The Barcelona Brothers by Carlos Zanon

Information taken from: Other Press. Translated by John Cullen will be released 28 August 2012. Format: Trade Paperback. 304 pages. ISBN: 978-1-59051-518-1

Carlos Zanón is the author of four volumes of poetry and three novels, which have received wide critical acclaim in Spain. The Barcelona Brothers is his first novel to be published in English. A literary critic and screenwriter, he has also collaborated as a lyricist for rock bands. He lives in Barcelona. Visit him at www.carloszanon.com

John Cullen is the translator of many books from Spanish, French, German, and Italian, including Yasmina Khadra’s Middle East Trilogy (The Swallows of Kabul, The Attack, and The Sirens of Baghdad), Christa Wolf’s Medea, Manuel de Lope’s The Wrong Blood (Other Press), and Eduardo Sacheri’s The Secret in Their Eyes (Other Press). He lives in upstate New York.

The Barcelona Brothers original title in Spanish is Tarde, mal y nunca (direct translation: Late, Evil and Never, is equivalent to Better Late than Never) and it was the winner of the 2010 Premio Brigada 21 Award for best first novel (Shotmag, Mystery Fanfare, The Game’s Afoot). Tarde, mal y nunca is on my TBR pile. I’m looking forward to reading it soon. Stay tuned. RBA Libros.

 

Book Description: Epi Dalmau is a desperate man. Early one morning, he carries a duffle bag into a dingy bar in a rough neighborhood of Barcelona. Four other people are in the bar: his brother Alex, his good friend Tanveer, the bartender, and a Pakistani man who wandered in to use the restroom. Epi grabs a hammer out of his duffle bag and attacks Tanveer. After a brief struggle and a couple of blows, Tanveer lies dead on the floor and Epi flees the bar.

Alex and the bartender plan to find and protect Epi, while blaming the murder on the unfortunate Pakistani man, who was simply in the wrong place at the wrong time. Meanwhile, Epi is hunting for Tiffany, the woman of his dreams and the reason behind the murder. What he’ll do when he finds her, and what drove him to brutal violence are the subjects of Carlos Zanón’s gritty, unflinching novel, set in a city tourists never see.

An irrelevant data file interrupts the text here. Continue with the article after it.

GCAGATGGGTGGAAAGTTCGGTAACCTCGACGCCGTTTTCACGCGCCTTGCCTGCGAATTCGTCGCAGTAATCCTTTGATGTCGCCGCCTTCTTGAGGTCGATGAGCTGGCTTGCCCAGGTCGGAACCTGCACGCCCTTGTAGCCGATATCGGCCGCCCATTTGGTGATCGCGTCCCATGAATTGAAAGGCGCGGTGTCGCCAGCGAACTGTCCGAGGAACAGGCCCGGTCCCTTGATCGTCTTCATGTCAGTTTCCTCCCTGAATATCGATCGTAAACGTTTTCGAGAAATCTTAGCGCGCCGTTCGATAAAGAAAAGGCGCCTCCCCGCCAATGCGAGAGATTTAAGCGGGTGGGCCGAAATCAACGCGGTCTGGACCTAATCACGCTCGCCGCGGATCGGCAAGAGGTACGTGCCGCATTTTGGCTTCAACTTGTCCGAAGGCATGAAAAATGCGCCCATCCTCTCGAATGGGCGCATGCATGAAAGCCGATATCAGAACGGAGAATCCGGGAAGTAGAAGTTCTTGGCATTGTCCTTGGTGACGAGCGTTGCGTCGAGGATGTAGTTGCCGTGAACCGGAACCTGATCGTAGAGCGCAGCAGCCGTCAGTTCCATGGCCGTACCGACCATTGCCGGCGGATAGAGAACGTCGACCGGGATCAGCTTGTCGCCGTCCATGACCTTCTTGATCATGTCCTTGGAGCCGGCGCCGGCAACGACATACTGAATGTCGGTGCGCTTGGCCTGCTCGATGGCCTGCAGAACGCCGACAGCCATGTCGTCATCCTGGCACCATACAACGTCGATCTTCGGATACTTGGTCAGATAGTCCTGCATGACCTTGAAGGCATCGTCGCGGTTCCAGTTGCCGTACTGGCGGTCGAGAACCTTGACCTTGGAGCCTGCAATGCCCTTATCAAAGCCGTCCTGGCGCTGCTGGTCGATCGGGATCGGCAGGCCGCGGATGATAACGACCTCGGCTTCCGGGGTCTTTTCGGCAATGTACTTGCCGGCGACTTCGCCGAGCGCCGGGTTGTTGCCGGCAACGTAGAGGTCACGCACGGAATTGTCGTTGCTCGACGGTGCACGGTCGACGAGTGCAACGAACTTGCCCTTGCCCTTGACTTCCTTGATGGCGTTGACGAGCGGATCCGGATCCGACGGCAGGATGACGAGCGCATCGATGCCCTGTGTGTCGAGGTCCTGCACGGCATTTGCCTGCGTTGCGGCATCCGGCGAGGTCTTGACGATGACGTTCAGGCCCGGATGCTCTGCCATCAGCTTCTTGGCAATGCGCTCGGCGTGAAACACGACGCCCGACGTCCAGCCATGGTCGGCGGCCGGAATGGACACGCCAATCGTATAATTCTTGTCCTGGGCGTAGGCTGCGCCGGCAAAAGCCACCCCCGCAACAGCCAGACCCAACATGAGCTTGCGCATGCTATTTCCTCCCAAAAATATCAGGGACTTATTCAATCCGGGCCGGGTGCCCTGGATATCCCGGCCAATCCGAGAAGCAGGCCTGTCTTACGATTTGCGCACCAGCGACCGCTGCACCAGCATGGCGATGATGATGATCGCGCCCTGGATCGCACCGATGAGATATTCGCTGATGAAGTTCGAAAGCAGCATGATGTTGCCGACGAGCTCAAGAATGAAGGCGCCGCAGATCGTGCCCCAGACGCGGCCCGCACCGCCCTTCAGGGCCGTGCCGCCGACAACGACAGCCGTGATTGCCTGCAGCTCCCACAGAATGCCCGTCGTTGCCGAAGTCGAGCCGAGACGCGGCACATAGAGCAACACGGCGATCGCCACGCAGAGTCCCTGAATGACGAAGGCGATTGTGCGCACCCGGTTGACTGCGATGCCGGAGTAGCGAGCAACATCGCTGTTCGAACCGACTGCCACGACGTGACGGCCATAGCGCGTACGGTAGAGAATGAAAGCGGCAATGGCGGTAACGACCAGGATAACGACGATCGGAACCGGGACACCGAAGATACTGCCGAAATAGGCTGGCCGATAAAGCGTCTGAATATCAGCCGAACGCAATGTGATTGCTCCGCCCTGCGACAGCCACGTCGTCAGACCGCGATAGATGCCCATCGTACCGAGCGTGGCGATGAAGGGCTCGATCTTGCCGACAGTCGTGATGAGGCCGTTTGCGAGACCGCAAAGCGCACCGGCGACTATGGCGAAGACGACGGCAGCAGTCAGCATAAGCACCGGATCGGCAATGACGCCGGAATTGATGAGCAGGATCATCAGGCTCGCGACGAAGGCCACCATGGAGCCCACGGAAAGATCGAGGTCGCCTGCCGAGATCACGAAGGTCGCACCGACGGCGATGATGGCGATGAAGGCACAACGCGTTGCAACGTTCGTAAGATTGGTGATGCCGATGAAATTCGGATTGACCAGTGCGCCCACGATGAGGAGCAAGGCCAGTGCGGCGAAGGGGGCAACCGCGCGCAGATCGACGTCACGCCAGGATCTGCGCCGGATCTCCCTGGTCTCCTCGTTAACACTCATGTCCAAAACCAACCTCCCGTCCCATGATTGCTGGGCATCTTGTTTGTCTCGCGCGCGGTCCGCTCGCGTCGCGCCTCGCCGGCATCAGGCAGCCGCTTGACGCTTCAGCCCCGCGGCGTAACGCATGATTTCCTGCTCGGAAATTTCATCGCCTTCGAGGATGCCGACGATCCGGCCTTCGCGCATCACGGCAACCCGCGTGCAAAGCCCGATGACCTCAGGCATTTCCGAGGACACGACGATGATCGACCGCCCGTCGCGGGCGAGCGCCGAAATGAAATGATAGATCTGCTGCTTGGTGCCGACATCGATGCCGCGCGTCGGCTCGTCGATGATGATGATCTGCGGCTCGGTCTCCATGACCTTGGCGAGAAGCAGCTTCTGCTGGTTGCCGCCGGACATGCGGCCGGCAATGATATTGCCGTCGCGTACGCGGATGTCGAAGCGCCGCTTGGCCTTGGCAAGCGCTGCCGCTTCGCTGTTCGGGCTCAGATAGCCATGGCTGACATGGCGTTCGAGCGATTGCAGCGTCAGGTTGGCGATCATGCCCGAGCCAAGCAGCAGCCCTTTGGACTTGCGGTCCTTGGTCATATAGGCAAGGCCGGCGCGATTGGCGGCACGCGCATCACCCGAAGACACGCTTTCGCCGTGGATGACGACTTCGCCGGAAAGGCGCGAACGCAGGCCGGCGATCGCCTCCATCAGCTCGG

The Barcelona Brothers is a hard look at what people are capable of when they have no other options, and a portrait of a modern, multicultural Barcelona.

The Prisoner of Heaven by Carlos Ruiz Zafon

As I previously announced HERE The Prisoner of Heaven (Orion, 2012) has been released today 21 June 2012 in the UK. If you’ve read The Shadow of the Wind and you have enjoyed it, I understand that this one, the third instalment in his trilogy after The Angel’s Game, is as good as his first one. FWIW I’m not particular keen in reading it at this moment, but this is only a matter of taste and time constraints from my side.

Review: Ishmael Toffee by Roger Smith

Esta entrada es bilingüe. Desplazarse hacia abajo para ver la versión en castellano

Kindle Edition. 481 KB. Tin Town (22 Feb 2012) ASIN: B007CLETKW.

Ishmael Toffee is a powerful story despite its length. The action is set in the slums of post-apartheid Cape Town. Ismael Toffee, a professional murderer, has killed more men than he can remember. His knife has put him behind bars most part of his life. On parole, after having lost his taste for blood, he finds the way to make a living working as a gardener, and he starts as such in the house of a prominent lawyer. The lawyer is a widower and he has a small daughter, Cindy. She finds a friend in Ishmael Toffee. When he discovers Cindy’s secret he must take a decision, either run away or do what he does best.

This is the second book by Roger Smith I’ve read this year. Since I discovered this author I’m pretty much interested to read his books. On this occasion I had the opportunity to get free through Amazon.es one of his last books, his novella Ishmael Toffee. It has not disappointed me at all. Besides being very well written, I would like to highlight the way he handles a very difficult subject, child abuse. Sometimes it is pure poetry. Outstanding. Highly recommended.

My rating: 4/5.


Reseña: Ishmael Toffee de Roger Smith

Ishmael Toffee es una poderosa historia a pesar de su longitud. La acción se sitúa en los suburbios de Ciudad del Cabo después del apartheid. Ishmael Toffee, un asesino profesional, ha matado a más hombres de los que puede recordar. Su cuchillo le ha puesto entre rejas la mayor parte de su vida. En libertad condicional, después de haber perdido el gusto por la sangre, se encuentra con el medio de ganarse la vida trabajando como jardinero, y comienza como tal en casa de un prominente abogado. El abogado es viudo y tiene una hija pequeña hija, Cindy. Ella encuentra en Ishmael Toffee un amigo. Cuando descubre el secreto de Cindy, tendrá que tomar una decisión, salir corriendo o hacer lo que mejor sabe hacer.

Este es el segundo libro de Roger Smith, que he leído este año. Desde que descubrí a este autor estoy bastante interesado en leer sus libros. En esta ocasión tuve la oportunidad de conseguir gratis a través de Amazon.es uno de sus últimos libros, su novela corta Ishmael Toffee. No me ha decepcionado en absoluto. Además de estar  muy bien escrita, me gustaría destacar la forma en que trata un tema tan difícil como el abuso infantil. A veces es pura poesía. Sobresaliente. Altamente recomendado.

Mi puntuación: 4/5.